Jim Marrs, author of “Rule by Secrecy”, informs us of the Hidden History and conspiracies that a myriad of organizations are complicit in; beginning in ancient Sumer and Egypt, to the Knights Templar, and advancing all the way up to modern organizations, such as the Trilateral Commission, The Council on Foreign Relations, The United Nations, the Skull and Bones Society, The Royal Institute of International Affairs, The Federal Reserve, Bilderberger, The Round Table Group and other criminal elite organizations.
You won’t find this information in mainstream history books. Mr. Marrs educates viewers, explaining how, throughout history, the criminal power elite have manipulated religion, society, governments and mankind. Most important of all, he explains in clear language what their plans are for humanity, which, for the majority of us, is not good.
Jim Marrs is an American former newspaper journalist and New York Times best-selling author of books and articles on a wide range of alleged cover ups and conspiracies. Marrs is a prominent figure in the JFK conspiracy press and his book Crossfire was a source for Oliver Stone’s film JFK. He has written books asserting the existence of government conspiracies regarding aliens, 9/11, telepathy, and secret societies.
He was once a news reporter in the Dallas–Fort Worth Metroplex and has taught a class on the Kennedy Assassination at University of Texas at Arlington for 30 years. Marrs is a member of the Scholars for 9/11 Truth.
The Bilderberg Group, Bilderberg conference, or Bilderberg Club is an annual, unofficial, invitation-only conference of approximately 120 to 140 guests from North America and Western Europe, most of whom are people of influence. About one-third are from government and politics, and two-thirds from finance, industry, labour, education and communications. Meetings are closed to the public.
The original conference was held at the Hotel de Bilderberg, near Arnhem in the Netherlands, from 29 to 31 May 1954. It was initiated by several people, including Polish politicians Józef Retinger and Andrew Nielsen, concerned about the growth of anti-Americanism in Western Europe, who proposed an international conference at which leaders from European countries and the United States would be brought together with the aim of promoting Atlanticism – better understanding between the cultures of the United States and Western Europe to foster cooperation on political, economic, and defense issues. Retinger approached Prince Bernhard of the Netherlands who agreed to promote the idea, together with former Belgian Prime Minister Paul Van Zeeland, and the head of Unilever at that time, Dutchman Paul Rijkens. Bernhard in turn contacted Walter Bedell Smith, then head of the CIA, who asked Eisenhower adviser Charles Douglas Jackson to deal with the suggestion. The guest list was to be drawn up by inviting two attendees from each nation, one of each to represent conservative and liberal points of view. Fifty delegates from 11 countries in Western Europe attended the first conference, along with 11 Americans.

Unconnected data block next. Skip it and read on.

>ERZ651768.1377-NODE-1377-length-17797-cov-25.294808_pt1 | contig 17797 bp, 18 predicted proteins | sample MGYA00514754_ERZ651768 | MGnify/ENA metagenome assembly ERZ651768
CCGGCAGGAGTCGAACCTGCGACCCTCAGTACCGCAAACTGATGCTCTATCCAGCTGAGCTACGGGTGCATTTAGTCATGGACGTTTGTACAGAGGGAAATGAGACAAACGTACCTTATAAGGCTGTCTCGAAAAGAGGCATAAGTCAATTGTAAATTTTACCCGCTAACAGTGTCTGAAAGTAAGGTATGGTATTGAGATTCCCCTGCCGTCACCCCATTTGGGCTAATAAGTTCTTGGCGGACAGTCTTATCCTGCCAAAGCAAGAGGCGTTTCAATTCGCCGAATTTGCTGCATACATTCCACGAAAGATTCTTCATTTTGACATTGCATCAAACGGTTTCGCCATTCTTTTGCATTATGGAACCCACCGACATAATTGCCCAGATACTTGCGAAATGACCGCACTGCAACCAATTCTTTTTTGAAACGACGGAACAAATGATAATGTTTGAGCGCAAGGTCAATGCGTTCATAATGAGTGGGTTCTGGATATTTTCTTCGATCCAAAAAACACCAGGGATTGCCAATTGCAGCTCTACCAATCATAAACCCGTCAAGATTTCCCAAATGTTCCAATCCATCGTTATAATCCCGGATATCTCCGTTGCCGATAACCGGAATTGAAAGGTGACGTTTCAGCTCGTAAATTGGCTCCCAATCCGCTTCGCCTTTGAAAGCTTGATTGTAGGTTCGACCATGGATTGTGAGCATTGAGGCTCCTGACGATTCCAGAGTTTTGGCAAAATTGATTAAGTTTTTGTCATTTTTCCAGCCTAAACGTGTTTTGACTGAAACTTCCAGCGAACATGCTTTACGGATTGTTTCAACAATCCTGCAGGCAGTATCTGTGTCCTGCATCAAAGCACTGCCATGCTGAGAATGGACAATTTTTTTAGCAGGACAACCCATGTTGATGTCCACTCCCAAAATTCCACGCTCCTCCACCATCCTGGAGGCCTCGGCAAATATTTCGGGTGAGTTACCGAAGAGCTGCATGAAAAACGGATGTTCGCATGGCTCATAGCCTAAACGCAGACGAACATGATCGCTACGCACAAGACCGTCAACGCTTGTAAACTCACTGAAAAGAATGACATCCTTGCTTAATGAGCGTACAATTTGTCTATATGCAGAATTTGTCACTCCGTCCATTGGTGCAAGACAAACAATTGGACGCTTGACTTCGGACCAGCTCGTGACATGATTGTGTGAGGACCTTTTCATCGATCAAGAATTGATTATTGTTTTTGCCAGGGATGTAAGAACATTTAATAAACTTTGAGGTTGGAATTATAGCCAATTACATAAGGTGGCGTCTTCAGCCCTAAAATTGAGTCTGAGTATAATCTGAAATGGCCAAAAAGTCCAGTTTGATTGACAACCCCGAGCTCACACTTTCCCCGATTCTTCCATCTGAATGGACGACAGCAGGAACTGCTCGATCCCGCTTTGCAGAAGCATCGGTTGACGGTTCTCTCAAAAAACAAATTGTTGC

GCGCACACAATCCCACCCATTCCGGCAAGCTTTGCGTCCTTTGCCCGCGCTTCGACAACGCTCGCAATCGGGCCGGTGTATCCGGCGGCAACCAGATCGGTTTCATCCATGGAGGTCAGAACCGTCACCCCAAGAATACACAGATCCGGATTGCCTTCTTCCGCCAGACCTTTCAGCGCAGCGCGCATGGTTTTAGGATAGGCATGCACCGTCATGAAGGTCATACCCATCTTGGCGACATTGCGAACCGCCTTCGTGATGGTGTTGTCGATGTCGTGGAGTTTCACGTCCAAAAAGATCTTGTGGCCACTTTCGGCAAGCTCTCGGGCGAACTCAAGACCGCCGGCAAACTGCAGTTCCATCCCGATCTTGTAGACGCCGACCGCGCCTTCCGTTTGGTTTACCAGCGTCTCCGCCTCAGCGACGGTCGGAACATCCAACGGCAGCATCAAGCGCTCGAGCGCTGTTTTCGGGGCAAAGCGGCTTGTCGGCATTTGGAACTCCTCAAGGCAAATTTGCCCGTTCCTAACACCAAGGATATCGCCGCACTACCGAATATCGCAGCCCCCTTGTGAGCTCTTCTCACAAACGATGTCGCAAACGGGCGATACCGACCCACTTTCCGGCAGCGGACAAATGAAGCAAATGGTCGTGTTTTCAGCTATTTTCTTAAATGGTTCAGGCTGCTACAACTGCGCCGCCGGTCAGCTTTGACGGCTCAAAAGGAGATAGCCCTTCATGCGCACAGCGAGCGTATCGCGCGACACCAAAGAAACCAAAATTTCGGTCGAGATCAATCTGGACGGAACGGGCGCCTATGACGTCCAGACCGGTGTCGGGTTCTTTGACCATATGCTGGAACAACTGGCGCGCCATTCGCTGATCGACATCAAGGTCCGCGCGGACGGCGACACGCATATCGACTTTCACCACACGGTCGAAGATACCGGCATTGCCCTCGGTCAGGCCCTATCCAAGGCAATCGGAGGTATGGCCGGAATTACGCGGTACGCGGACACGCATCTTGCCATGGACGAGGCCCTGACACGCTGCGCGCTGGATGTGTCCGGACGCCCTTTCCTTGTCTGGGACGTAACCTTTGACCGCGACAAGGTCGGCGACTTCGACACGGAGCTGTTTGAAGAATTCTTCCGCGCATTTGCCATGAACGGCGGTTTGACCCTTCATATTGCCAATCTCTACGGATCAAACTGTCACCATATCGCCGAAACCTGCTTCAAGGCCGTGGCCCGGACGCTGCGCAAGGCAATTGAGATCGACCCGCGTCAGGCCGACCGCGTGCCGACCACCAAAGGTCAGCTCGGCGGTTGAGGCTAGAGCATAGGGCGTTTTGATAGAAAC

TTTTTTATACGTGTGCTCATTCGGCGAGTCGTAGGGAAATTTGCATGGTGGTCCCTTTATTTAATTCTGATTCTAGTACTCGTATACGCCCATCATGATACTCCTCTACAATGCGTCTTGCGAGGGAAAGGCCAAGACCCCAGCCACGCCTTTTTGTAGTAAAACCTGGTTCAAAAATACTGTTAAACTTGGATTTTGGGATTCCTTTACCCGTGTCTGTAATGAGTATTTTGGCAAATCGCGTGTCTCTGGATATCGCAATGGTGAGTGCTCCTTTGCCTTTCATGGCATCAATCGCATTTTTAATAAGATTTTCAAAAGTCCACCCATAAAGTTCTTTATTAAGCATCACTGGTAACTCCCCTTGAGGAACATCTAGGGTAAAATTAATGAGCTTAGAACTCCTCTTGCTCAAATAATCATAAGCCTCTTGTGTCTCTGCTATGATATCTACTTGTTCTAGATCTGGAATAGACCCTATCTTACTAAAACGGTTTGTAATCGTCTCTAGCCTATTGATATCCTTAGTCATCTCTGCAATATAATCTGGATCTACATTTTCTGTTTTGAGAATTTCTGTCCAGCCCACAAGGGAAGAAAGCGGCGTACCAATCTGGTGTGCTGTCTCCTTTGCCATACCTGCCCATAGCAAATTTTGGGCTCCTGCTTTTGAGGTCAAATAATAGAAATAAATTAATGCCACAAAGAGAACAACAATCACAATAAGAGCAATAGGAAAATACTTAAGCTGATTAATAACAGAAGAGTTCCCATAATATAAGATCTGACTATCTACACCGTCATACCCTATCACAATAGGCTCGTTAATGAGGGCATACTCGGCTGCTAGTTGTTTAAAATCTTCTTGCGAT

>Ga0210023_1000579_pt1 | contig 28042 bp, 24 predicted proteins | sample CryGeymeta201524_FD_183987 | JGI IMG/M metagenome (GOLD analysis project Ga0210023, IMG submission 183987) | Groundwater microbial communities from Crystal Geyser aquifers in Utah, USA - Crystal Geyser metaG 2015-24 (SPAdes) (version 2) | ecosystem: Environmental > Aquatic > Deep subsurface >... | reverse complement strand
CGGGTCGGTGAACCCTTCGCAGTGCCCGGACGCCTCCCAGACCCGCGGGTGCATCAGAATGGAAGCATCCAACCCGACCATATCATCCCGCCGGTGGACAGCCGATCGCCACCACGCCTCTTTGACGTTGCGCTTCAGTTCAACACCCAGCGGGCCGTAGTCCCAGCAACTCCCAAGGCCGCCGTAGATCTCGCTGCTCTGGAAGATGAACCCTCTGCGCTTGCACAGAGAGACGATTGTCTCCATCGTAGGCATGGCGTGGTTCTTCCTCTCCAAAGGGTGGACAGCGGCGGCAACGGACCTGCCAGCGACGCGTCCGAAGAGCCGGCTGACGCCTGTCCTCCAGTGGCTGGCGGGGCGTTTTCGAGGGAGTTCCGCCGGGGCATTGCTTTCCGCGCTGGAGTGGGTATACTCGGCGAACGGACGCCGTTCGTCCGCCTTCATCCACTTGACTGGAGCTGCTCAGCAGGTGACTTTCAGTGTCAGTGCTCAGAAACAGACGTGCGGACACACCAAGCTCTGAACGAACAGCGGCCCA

The success of the meeting led the organizers to arrange an annual conference. A permanent Steering Committee was established, with Retinger appointed as permanent secretary. As well as organizing the conference, the steering committee also maintained a register of attendee names and contact details, with the aim of creating an informal network of individuals who could call upon one another in a private capacity. Conferences were held in France, Germany, and Denmark over the following three years. In 1957, the first US conference was held on St. Simons Island, Georgia, with $30,000 from the Ford Foundation. The foundation supplied further funding for the 1959 and 1963 conferences.
The Trilateral Commission is a non-governmental, non-partisan discussion group founded by David Rockefeller in July 1973, to foster closer cooperation among the United States, Europe and Japan.
Zbigniew Brzezinski, a professor at Columbia University and a Rockefeller advisor who was a specialist on international affairs, left his post to organize the group along with:
Henry D. Owen (a Foreign Policy Studies Director with the Brookings Institution)
George S. Franklin
Robert R. Bowie (of the Foreign Policy Association and Director of the Harvard Center for International Affairs)
Gerard C. Smith (Salt I negotiator, Rockefeller in-law, and its first North American Chairman)
Marshall Hornblower (former partner at Wilmer, Cutler & Pickering)
William Scranton (former Governor of Pennsylvania)
Edwin Reischauer (a professor at Harvard)
Max Kohnstamm (European Policy Centre)
Tadashi Yamamoto (Japan Center for International Exchange)
Other founding members included Alan Greenspan and Paul Volcker, both later heads of the Federal Reserve system.
The Trilateral Commission initiated its biannual meetings schedule in October 1973 in Tokyo. In May 1976, the first plenary meeting of all of the Commission’s regional groups took place in Kyoto. It was through these early meetings that the group effected its most profound influence, the integration of Japan into the global political conversation. Before these exchanges, the country was much more isolated on the international stage. Since its founding, the discussion group has produced an official journal called Trialogue.